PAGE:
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Discussion Starter · #1 ·
I bought some XX75 Platinum Plus 2114 for my wife. I got the standard RPS inserts to go in them. The package says that they are supposed to fit shafts from 2113 to 2117 so they should be the right ones. But I can't get them to fit.

They seem like they are perfect, right up to the last "ridge" before the collar. This ridge is ever so slightly wider than the others and stops the insert from going all the way in. The fit is close enough that I could "force" them in. But I feel I would be deforming the aluminum if I do this. I have tried multiple inserts in multiple shafts and they are all the same.

Has anyone had this experience? Did I simply get a mis-labeled pack of inserts or is there something I'm not understanding?


Fit seems good
7310653



Won't go in past the last ridge
7310654
 

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From what I remember putting together aluminum arrows that was normal, put glue on and rotate insert, slide to that point then I would push them against the edge of the bench to seat them in.

Not having those in hand I can’t be sure how tight they are, try one maybe to check? Dry fit it with a field point on so you can remove it.


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By chance did you ream the inside of the shaft?
 
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How did you cut them? Sometimes with a tube cutter you need to ream the inside. I use Aluminums for everything. What you have is Normal. What dtkyman & Dale B said. Best shaft out there in my opinion.
 

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A reloading style case mouth reamer is what you need. Has a cone shaped end with blades to fit down in the arrow and chamfer the sharp edge off to fit over that last little bit of insert.

Put a field point in and clamp it is a vice with the insert on it. Heat both arrow and insert. I use the rubber coated gloves to get a better grip on the arrow as I spin it on the insert with heat glue.
 

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Discussion Starter · #10 ·
By chance did you ream the inside of the shaft?
I did not. But it makes a lot of sense. Thanks

How did you cut them?
I haven't cut them yet. But I have an arrow saw. Probably still a good idea to ream them once I do cut them though.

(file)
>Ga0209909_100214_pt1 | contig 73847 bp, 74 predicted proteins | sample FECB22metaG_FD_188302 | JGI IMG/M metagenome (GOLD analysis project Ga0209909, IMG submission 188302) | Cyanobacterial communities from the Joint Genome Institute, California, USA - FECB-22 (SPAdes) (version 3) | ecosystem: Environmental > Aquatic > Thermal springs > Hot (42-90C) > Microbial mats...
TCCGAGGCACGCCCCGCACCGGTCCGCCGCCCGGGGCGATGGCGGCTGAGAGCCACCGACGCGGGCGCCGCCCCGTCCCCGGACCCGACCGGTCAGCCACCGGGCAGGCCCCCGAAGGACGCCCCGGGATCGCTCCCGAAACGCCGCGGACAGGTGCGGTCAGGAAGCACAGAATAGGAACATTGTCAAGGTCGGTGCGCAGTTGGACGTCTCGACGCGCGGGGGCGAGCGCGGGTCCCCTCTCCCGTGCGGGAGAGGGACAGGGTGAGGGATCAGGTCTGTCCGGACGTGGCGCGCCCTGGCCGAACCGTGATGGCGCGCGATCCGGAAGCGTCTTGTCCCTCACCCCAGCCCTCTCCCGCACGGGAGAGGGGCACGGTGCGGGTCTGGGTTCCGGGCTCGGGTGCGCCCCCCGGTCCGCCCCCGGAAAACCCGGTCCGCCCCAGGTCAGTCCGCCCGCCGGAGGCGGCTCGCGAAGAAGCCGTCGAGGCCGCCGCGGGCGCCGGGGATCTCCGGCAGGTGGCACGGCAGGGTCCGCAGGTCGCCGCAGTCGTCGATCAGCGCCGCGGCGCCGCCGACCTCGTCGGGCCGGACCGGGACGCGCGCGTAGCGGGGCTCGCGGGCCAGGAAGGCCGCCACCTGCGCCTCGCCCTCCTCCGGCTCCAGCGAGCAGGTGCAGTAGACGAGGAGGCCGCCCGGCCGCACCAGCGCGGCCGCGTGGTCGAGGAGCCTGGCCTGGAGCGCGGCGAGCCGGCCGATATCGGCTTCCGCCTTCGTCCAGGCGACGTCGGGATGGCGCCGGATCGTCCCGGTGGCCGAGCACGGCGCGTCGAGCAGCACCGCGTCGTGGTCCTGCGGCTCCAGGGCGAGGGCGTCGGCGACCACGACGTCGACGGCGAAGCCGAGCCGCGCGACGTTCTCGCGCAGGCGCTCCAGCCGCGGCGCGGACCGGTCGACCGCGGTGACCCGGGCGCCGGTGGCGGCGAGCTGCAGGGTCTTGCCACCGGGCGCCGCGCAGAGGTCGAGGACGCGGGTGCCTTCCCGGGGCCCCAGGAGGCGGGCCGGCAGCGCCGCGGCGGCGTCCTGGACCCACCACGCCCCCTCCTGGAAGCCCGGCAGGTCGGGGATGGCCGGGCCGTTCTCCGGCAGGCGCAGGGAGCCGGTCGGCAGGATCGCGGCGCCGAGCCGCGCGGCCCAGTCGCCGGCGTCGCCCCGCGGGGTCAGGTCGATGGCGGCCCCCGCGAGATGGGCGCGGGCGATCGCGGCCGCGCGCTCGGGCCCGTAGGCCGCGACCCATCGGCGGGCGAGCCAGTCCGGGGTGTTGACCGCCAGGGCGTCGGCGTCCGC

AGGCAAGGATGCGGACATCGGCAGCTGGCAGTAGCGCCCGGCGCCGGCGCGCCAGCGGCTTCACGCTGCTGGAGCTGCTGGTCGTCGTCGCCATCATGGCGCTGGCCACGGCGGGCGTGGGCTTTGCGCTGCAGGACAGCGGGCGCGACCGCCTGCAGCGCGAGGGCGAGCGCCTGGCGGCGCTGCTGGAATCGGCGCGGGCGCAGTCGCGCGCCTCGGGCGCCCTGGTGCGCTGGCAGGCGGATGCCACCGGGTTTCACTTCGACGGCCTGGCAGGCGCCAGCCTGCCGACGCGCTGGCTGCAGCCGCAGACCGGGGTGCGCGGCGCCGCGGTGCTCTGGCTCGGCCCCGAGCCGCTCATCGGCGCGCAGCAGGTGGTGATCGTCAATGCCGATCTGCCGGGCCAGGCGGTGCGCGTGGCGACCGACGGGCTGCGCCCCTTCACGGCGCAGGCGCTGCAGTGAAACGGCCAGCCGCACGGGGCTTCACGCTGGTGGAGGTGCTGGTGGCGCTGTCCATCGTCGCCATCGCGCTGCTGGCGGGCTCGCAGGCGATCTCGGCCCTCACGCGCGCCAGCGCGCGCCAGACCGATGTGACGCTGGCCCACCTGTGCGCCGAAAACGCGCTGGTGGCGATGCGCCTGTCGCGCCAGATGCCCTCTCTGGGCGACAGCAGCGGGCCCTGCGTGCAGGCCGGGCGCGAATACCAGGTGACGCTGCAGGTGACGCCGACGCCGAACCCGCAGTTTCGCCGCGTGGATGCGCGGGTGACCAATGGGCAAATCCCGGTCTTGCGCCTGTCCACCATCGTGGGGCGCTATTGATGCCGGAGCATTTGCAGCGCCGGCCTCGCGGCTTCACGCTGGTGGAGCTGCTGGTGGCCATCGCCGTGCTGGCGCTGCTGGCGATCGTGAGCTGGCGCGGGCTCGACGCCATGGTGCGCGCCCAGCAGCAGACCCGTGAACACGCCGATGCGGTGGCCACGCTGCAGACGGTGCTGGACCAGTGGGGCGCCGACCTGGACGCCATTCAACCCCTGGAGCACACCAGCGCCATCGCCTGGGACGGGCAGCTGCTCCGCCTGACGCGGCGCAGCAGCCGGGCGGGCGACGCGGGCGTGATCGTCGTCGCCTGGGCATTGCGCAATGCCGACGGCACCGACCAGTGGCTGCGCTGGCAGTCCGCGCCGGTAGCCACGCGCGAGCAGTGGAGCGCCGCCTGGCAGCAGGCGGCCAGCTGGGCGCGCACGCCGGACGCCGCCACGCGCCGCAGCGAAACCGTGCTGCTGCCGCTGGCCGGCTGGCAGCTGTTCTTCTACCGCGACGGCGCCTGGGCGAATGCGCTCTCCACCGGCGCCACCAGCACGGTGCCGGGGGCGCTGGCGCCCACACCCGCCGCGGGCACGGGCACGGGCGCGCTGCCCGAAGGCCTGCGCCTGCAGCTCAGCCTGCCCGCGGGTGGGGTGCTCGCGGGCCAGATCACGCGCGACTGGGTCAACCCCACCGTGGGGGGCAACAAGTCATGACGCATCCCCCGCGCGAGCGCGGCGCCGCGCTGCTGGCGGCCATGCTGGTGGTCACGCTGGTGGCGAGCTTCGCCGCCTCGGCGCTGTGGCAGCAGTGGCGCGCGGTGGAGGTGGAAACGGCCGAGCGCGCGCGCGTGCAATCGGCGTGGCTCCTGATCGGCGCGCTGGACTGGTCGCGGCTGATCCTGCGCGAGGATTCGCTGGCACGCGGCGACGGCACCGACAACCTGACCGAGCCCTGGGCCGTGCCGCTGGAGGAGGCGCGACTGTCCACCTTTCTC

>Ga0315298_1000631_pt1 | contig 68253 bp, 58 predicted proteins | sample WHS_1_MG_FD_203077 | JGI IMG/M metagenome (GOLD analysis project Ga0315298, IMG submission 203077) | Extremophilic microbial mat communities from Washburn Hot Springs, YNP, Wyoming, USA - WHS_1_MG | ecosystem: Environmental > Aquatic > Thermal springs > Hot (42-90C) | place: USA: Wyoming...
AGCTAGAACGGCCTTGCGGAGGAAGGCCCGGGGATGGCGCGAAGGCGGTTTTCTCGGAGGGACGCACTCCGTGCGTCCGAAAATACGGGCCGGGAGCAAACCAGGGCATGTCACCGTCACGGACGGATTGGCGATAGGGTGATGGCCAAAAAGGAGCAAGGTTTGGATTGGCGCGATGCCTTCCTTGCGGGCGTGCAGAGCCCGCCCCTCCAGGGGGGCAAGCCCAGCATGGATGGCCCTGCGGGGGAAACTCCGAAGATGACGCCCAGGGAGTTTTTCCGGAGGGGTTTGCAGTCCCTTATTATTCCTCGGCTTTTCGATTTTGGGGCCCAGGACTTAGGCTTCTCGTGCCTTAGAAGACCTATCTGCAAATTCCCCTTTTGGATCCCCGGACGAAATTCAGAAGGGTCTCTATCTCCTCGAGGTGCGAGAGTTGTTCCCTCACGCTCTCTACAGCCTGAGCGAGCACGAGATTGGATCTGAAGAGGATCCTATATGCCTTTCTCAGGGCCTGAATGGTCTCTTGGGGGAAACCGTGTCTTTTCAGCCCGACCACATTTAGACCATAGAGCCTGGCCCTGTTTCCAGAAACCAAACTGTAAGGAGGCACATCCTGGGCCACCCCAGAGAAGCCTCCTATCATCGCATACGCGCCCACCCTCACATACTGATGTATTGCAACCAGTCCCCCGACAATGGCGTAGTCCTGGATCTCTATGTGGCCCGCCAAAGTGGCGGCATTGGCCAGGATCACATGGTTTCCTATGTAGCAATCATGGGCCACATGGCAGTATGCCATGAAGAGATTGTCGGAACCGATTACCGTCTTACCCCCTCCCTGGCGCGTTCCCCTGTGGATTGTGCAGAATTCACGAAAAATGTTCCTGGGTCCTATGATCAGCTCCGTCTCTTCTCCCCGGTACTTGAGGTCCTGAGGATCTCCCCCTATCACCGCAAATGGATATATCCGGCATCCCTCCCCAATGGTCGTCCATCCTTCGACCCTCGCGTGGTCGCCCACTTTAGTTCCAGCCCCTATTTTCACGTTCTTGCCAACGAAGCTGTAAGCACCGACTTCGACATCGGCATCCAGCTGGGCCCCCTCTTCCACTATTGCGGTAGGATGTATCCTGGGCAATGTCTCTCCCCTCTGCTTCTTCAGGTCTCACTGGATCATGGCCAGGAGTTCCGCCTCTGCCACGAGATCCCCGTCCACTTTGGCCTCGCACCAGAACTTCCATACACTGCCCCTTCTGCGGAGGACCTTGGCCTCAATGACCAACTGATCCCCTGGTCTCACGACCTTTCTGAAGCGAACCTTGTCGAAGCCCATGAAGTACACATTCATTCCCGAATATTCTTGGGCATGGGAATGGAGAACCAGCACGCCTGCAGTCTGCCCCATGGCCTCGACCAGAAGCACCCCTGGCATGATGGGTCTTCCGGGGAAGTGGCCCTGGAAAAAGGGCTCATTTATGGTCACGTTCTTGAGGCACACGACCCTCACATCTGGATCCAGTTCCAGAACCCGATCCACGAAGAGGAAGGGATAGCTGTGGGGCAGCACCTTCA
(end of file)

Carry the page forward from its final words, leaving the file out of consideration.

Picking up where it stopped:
Put a field point in and clamp it is a vice with the insert on it. Heat both arrow and insert. I use the rubber coated gloves to get a better grip on the arrow as I spin it on the insert with heat glue.
Thanks for the tip. I guess aluminum isn't as heat sensitive as carbon is it... ;)
 

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To avoid a cold joint should heat both the insert & the shaft but shaft only so you see the heat wave go up the shaft. Put most heat on insert & let cool natural.
 

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A reloading style case mouth reamer is what you need. Has a cone shaped end with blades to fit down in the arrow and chamfer the sharp edge off to fit over that last little bit of insert.

Put a field point in and clamp it is a vice with the insert on it. Heat both arrow and insert. I use the rubber coated gloves to get a better grip on the arrow as I spin it on the insert with heat glue.
Your making way more complicated glueing them in that whats needed. Your method I could do a half dozen to your one. Put the insert half way in the shaft use a open flame and hot melt shove/push the insert in and wipe off excess glue. Takes 3 seconds.
 

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Your making way more complicated glueing them in that whats needed. Your method I could do a half dozen to your one. Put the insert half way in the shaft use a open flame and hot melt shove/push the insert in and wipe off excess glue. Takes 3 seconds.
+1 super easy fast and holds great. That's one (of many) reasons why I still use aluminum. They hold great and never come out plus if you want to take the inserts out to cut the arrow later, swap to a heavier brass insert or back to a standard one, rotate them for tuning, or lining up broad heads etc you just add a little heat to the shaft with a torch and do so. It doesn't take much heat.
 
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